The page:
PAHA: From planning to closing

The Pueblo of Acoma Housing Authority (PAHA) reached an important milestone for its first Low Income Housing Tax Credit (LIHTC) project, PAHA LIHTC Homes #1, earlier this month— it closed with an equity investor and began construction!

In December, Trent Rogers and I attended the ground breaking ceremony for the project. We witnessed the overwhelming community support and excitement for the community’s new development.

How does a project move from a design idea to a successful closing and groundbreaking? It’s a sophisticated process of planning and teamwork:

Step 1: Initial Site Visit

A “design charette” was scheduled on site with the team at the PAHA, who participated and provided input to guide the design of their new project. During the initial meeting, we studied the site, discussed the New Mexico LIHTC design requirements and discussed PAHA’s needs and goals for the project.

All of these pieces came together and created a detailed scope of work. It was important to the tribe to preserve the architectural history associated with the original pueblos but to also modernize that idea. The blend of the old and new came together to create a modern community-driven development. We also discussed materials and equipment that worked best for them and integrated that into the design plan.

Step 2: Preliminary Design Phase

Following the charette, we assembled a schematic design package and came up with the formal scope of work and preliminary plans for PAHA’s new units. This phase of the design process is closely coordinated with the Travois Development team to ensure that all of the project requirements are met, including incorporation of the LIHTC application commitments. The design package was coordinated as part of the application process to ensure the design helped PAHA have the most competitive LIHTC application possible.

Step 3: Coordinating Low Income Housing Tax Credits

As the project manager for the architectural design and construction documents, integrating the building requirements from the state’s LIHTC program are part of my job. I worked closely with the development team to coordinate the green program points and the commitments made within our application into the project.

This is an important step in the project, and by coordinating this work during the planning phase of the project we save a lot of headaches later on. We also provide all the necessary architectural documents that had to be submitted to comply with the LIHTC program.

Step 4: Construction Documentation

Once the project received an award of credits, it moved into the design development phase. More detailed plans and details were drawn for PAHA’s review and input. The drawings continued to be developed, and comments and revisions were integrated as I assembled the construction set.

Many different organizations involved in the project funding also reviewed and approved the plans. The equity investor, the state agency, and green building agency reviewed the plans for compliance with their requirements. Approval was required for construction to begin. After approval from the owner and the various agencies, we reviewed the full construction set internally for one last quality control check. As the architect, we stamped the construction documents and issued the full set which included specifications. These were used along with the project manual as the bid documents to request competitive bids from contractors for the project.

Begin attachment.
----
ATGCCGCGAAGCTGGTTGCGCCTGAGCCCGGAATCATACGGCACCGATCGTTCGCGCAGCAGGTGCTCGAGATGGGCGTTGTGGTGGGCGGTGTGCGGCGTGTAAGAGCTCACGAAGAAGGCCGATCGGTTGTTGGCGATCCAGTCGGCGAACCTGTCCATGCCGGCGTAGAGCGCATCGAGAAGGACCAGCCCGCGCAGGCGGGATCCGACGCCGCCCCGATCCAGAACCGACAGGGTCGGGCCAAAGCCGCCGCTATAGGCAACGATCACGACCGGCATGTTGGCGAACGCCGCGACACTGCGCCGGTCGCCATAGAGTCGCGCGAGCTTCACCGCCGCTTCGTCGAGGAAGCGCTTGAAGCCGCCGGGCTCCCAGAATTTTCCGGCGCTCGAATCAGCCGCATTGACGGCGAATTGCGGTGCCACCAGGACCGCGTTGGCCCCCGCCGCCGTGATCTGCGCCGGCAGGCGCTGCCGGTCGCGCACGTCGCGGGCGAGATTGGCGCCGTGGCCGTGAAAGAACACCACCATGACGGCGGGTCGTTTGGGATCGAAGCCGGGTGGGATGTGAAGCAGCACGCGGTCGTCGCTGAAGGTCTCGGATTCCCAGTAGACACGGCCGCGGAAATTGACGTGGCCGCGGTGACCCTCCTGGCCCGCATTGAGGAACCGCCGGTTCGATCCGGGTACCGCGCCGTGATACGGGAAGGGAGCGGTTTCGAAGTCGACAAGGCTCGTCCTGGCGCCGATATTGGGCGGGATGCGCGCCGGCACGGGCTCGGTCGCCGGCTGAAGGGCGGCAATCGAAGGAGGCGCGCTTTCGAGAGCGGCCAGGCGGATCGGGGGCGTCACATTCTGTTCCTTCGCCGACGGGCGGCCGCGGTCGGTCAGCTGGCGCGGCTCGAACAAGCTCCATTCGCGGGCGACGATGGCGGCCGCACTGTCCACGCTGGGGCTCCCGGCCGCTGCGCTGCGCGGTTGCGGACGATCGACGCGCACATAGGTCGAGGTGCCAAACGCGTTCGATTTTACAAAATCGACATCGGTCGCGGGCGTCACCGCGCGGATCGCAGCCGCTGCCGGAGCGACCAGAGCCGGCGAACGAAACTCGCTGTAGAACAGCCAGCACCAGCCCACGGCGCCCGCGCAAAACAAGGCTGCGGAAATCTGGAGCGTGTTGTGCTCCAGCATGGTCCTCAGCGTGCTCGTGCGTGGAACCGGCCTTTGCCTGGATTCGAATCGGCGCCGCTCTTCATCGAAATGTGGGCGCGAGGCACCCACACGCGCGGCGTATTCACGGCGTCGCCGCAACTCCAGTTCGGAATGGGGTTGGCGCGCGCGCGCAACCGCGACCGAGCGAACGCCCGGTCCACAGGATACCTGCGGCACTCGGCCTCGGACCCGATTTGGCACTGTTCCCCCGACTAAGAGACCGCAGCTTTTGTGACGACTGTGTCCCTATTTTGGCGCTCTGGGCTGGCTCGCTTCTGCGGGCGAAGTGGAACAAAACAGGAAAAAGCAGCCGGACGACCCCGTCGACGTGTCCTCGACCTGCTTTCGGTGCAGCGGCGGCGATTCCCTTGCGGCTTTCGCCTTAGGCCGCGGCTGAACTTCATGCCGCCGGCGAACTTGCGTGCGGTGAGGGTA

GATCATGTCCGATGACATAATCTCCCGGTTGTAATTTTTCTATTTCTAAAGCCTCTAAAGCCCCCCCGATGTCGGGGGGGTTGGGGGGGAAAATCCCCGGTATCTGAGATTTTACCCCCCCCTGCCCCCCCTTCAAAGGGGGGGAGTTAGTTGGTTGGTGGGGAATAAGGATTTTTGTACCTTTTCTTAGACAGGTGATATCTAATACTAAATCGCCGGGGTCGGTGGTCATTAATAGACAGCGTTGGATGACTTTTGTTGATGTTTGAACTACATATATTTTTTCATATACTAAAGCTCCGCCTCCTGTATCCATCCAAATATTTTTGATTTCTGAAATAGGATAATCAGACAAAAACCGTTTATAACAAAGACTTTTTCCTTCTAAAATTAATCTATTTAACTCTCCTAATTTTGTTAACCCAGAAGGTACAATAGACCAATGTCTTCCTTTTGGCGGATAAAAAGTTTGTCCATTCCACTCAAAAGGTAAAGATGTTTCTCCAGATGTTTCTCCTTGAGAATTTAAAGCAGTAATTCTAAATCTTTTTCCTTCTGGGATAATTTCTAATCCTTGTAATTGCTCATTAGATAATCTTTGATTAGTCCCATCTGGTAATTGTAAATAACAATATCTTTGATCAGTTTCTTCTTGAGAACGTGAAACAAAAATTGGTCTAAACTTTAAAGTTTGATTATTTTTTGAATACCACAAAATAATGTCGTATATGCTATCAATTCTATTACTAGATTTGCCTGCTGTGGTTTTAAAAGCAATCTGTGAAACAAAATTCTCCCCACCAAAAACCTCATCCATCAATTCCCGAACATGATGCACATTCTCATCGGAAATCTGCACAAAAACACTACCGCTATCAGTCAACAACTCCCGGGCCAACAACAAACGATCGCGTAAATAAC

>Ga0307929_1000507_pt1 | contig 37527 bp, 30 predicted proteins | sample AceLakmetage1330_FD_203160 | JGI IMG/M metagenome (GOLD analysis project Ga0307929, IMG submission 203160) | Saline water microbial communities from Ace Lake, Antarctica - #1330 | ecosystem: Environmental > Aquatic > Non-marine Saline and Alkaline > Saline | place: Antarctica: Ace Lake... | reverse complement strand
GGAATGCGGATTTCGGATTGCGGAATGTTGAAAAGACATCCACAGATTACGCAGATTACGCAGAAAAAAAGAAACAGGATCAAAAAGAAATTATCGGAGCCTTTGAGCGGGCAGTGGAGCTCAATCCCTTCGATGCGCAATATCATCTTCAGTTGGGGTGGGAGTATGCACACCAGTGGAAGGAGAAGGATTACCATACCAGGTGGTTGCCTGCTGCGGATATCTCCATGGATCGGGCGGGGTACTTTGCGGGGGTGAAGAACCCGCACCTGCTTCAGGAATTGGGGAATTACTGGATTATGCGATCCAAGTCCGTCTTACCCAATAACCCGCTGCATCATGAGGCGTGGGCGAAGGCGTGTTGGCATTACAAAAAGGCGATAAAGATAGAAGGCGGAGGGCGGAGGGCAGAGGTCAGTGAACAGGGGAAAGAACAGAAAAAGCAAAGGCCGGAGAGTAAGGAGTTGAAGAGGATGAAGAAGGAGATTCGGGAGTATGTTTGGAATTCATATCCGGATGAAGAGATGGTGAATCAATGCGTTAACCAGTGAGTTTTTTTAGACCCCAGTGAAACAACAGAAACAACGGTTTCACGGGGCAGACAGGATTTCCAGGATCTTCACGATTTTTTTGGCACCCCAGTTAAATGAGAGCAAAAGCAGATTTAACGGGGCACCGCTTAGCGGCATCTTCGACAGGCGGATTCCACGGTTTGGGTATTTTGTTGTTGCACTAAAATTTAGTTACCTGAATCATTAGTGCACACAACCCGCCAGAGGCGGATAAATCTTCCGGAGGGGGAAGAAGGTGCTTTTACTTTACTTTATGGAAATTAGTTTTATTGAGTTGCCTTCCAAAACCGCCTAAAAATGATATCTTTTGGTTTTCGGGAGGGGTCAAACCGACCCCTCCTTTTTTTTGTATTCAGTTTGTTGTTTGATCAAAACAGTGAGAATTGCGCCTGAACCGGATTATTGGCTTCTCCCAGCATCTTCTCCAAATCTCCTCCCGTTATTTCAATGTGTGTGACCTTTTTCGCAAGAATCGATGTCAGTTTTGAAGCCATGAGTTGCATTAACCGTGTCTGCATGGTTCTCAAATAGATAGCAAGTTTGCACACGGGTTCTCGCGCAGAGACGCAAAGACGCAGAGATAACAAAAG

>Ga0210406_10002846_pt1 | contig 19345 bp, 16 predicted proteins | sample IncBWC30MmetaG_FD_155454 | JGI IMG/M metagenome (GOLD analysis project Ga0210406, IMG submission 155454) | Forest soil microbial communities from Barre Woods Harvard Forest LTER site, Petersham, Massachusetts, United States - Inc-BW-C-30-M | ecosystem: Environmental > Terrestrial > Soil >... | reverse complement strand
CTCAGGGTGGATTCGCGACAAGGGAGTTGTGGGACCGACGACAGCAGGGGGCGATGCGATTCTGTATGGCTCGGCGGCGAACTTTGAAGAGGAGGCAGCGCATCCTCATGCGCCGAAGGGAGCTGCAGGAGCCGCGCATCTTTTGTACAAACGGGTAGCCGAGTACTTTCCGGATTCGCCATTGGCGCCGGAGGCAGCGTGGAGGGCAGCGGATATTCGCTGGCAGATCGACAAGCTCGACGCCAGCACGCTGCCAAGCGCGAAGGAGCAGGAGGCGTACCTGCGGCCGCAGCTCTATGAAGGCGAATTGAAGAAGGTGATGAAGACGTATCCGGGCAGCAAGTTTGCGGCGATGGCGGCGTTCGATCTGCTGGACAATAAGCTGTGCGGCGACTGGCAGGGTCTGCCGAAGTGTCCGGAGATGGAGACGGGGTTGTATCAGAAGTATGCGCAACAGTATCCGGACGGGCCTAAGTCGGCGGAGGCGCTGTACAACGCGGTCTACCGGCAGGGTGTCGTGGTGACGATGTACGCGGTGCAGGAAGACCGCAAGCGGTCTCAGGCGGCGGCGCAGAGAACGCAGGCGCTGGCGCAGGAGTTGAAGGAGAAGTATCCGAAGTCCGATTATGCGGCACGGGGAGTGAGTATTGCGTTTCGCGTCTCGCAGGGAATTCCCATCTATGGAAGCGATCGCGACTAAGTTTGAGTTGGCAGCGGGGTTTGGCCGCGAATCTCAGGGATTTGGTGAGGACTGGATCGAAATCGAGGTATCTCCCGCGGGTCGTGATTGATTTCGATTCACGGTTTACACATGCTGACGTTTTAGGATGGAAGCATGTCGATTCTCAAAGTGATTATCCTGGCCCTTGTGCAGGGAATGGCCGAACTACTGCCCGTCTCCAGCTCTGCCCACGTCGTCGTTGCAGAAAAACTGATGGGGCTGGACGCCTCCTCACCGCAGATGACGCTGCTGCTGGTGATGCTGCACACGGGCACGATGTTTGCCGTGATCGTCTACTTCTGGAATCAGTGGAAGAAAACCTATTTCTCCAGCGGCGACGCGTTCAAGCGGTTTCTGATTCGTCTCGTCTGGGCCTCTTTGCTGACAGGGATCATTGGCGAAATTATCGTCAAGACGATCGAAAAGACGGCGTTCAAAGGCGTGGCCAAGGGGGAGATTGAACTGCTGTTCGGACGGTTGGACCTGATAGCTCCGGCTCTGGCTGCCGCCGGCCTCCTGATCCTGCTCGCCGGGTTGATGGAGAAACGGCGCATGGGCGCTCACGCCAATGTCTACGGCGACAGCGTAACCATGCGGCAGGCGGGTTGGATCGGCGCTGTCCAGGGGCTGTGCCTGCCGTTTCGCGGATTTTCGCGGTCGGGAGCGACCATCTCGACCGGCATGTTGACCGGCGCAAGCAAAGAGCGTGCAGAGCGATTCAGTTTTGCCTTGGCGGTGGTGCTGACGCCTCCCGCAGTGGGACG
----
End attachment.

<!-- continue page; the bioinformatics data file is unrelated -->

Step 5: Construction Contract/Bid Procurement

As part of the architectural services, we provided the construction documents and assembled the procurement package that PAHA needed in order to put the project out to bid. The bid package requested competitive proposals from both local contractors, and contractors experienced in tribal LIHTC projects. I traveled to New Mexico to conduct the pre-bid meeting and site visit which answered many contractor questions. We assisted PAHA in reviewing and analyzing the bids received on the project. Once a contractor was selected, I also attended the pre-construction meeting to help organize and establish construction operations with PAHA and the general contractor.

The project has now finally reached construction, but that means the construction administration work is just beginning:

Step 6: Construction Administration/Construction Monitoring Services (Work-in-place)

As the architectural project manager, I will visit the site once per month during the construction phase. We check that construction is being completed according to the plans and specifications and check construction progress.

We certify the requests for payment submitted by the contractor, and this is based on the completed work observed. Upon completion of the site inspection, we provide a report to PAHA with this progress information and any deficiencies observed in the work. These monthly observations help to keep the project on schedule, and maintain the project’s LIHTC commitments made to the equity investor.

Congratulations to the Pueblo of Acoma Housing Authority for this great achievement! I’ve enjoyed working with you to reach this milestone, and I look forward to seeing this project come together!